Henry II was King of England from 1154 until his death in 1189. He ruled a vast empire and laid the foundations for the Common Law in England but also struggled with rebellions led by his own children and his wife and was, in his own time, despised by the country. There is a little known story about Henry, though, which is as surprising for what it didn’t come to mean as what it did come to mean.
It is reported by several sources, including Gerald of Wales (c1146-c1223) that King Henry brought about the discovery of the tomb of King Arthur, the legendary Once and Future King. The first problem with the story is that reports place the discovery between 1191 and 1193. If these were correct, it would have been after Henry’s death and therefore it would be odd to attribute it to him. Gerald of Wales asserts that “King Henry II of England disclosed to the monks some evidence from his own books of where the body was to be found”, so either Henry searched for it but it was not found until after his death, the discovery attributed to the knowledge he had provided, or the dating of the discovery is a little out.
Either way, the grave was discovered at Glastonbury, a place in Arthur’s time called the Isle of Avalon. Gerald tells us that in the old English, this means Apple Tree Island, for “truly that place abounded in apples”. The monks discovered the grave between two stone pyramids, fully 16 feet into the ground as many of Henry’s sources had suggested it would be. Inside that grave was a large stone cross, which Gerald tells us “I have seen”, upon which was carved; “Here lies buried the famous King Arthur with Guinevere, his second wife, in the isle of Avalon”. The male skeleton was said to be of enormous proportions and a lock of golden hair identified the other body as a female. There was also a sword within the grave. The sword of King Arthur. The legendary Excalibur. Legend said that it had been returned to the Lady in the Lake, yet here it was, buried with Arthur and his wife.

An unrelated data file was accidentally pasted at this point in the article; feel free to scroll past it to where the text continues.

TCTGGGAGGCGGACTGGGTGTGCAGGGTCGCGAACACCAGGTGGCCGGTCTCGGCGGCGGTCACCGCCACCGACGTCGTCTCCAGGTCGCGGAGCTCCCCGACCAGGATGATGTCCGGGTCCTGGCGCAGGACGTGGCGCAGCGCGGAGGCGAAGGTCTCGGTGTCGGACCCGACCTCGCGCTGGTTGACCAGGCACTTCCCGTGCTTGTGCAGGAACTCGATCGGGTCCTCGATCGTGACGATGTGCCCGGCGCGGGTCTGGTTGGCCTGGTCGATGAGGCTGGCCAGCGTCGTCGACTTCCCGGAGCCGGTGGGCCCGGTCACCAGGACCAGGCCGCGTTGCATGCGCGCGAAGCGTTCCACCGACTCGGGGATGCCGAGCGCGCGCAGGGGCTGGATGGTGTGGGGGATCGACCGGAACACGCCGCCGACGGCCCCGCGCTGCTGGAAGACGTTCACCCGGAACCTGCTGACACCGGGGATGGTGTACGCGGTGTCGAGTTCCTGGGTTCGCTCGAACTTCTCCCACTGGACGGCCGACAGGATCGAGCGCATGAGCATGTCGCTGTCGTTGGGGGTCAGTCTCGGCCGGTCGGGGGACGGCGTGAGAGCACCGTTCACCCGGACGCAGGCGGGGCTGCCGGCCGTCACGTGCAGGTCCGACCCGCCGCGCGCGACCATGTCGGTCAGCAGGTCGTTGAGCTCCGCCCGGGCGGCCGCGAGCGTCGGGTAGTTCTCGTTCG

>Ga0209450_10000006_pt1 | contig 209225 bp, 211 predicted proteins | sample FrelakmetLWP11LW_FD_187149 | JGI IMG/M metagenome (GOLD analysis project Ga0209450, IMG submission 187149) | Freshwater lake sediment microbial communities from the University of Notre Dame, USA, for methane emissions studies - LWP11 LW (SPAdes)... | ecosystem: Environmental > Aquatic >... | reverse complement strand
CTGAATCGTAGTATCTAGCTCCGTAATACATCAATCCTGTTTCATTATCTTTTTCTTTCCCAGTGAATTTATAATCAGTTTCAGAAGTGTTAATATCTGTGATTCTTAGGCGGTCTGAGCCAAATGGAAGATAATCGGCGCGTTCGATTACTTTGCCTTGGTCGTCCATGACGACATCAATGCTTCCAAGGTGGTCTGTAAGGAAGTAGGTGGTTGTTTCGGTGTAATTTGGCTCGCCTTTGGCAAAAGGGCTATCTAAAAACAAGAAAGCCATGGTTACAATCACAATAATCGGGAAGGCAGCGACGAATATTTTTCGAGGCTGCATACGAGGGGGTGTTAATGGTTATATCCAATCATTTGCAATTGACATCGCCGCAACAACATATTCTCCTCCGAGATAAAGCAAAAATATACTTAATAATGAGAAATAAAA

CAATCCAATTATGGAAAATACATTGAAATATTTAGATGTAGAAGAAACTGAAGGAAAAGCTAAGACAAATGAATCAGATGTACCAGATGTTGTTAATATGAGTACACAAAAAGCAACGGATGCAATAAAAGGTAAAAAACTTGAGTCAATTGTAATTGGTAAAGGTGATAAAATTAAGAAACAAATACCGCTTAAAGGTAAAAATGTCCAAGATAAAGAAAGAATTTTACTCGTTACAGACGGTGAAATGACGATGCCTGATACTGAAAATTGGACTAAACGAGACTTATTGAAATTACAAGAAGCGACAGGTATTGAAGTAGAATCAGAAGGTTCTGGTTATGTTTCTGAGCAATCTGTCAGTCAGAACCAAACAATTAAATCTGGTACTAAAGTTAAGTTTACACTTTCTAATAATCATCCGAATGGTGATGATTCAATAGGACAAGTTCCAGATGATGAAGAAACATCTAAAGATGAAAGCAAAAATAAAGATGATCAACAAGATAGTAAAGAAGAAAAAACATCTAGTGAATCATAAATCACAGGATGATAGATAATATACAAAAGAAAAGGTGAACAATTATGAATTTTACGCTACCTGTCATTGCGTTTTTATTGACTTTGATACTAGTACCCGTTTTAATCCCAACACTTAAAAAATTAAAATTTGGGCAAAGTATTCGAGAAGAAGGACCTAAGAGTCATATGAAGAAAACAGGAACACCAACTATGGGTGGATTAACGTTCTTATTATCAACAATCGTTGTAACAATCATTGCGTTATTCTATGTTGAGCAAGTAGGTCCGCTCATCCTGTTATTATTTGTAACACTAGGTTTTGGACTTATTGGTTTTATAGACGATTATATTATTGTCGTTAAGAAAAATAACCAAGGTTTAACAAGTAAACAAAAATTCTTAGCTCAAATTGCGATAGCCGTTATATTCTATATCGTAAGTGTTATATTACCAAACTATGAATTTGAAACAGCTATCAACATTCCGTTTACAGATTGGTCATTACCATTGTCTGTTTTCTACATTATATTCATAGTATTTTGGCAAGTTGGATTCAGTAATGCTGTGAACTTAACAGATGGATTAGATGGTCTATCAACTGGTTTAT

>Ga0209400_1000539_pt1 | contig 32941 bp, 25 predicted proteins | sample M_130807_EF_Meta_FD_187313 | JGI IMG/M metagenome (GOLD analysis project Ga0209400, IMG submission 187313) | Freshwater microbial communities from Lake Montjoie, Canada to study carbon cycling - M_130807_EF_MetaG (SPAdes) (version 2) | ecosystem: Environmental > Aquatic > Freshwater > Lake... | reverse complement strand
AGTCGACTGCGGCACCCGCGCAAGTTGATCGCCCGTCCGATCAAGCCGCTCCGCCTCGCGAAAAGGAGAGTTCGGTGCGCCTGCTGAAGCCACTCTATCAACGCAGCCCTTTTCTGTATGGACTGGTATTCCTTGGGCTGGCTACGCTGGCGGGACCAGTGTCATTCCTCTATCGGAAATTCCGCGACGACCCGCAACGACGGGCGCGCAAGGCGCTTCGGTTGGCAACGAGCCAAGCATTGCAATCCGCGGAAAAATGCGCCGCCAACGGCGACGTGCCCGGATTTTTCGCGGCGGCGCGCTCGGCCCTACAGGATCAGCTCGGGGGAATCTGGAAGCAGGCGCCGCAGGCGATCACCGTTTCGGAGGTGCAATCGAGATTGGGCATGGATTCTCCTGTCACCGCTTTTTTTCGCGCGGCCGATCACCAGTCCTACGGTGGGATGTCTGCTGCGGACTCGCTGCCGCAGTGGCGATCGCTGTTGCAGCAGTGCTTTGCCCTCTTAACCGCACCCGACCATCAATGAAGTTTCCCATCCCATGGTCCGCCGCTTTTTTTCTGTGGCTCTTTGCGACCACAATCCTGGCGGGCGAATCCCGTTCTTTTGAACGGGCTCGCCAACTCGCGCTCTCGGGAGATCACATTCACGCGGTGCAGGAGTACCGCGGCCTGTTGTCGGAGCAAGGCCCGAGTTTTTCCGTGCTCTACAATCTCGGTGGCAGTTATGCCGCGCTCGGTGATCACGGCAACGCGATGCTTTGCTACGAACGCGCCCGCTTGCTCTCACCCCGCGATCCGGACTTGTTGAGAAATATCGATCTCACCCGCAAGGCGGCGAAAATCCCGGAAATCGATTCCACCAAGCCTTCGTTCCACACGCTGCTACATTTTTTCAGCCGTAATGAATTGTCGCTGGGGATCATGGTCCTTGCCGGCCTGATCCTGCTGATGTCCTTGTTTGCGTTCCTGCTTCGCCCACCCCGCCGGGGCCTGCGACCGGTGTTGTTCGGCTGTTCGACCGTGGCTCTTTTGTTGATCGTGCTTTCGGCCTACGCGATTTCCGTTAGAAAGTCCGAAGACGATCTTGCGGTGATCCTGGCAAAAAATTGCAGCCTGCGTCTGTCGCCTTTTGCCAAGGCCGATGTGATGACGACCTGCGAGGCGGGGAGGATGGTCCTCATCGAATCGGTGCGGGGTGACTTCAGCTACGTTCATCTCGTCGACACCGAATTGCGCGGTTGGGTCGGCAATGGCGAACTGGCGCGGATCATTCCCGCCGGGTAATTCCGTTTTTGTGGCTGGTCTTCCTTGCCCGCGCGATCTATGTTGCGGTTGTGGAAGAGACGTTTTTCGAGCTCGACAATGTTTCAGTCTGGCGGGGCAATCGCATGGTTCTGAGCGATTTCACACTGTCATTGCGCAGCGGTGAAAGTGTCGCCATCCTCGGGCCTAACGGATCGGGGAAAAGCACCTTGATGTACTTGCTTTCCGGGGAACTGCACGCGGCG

Henry II suffered many rebellions and Wales was amongst those areas that he struggled to control. Welsh princes supported English uprisings and resisted Henry’s rule, clinging to the notion of the Once and Future King, who would return to avenge them against the English oppressors. Henry’s ‘discovery’ of Arthur’s grave, then, served to put beyond doubt the myth of Wales’ immortal hero. He had been a man, and he was dead. There was proof. Arthur was not going to return to save Wales. The message from Henry was clear enough.
Why did the monks of Glastonbury agree to the almost doubtless sham? Well, a couple of years before the discovery the Abbey church had been destroyed by fire and funds were required to rebuild it. What better way to raise funds than pilgrimages? What better find to draw pilgrims that the most revered king in English legend? It is worth noting that around this time Glastonbury also saw the discovery of the remains of, amongst others, St Patrick, St Indract, Saint Brigit, St Gildas and St Dunstan. So the monastery’s motive is also easy to fathom.
I can’t help wondering, though, whether King Henry missed an immense PR opportunity. He used the discovery to quash Welsh rebellion but could he have used it to make his own reputation? Henry was the son of Empress Matilda and grandson of King Henry I. When Henry died he had named Matilda his heir but her cousin Stephen had swooped to have himself crowned king and firmly dug in his heels. After years of simmering civil war known as The Anarchy because of the vacuum of power and justice that flourished while the greatest men and the greatest woman in the land squabbled over the crown, Henry became king at the age of 21. Stephen had been forced to submit that following his own death, Matilda’s son would become king and all hoped that the festering wounds afflicting the country might begin to heal. Henry reigned for almost 35 years and his legacy now is much more respected than it was at the time.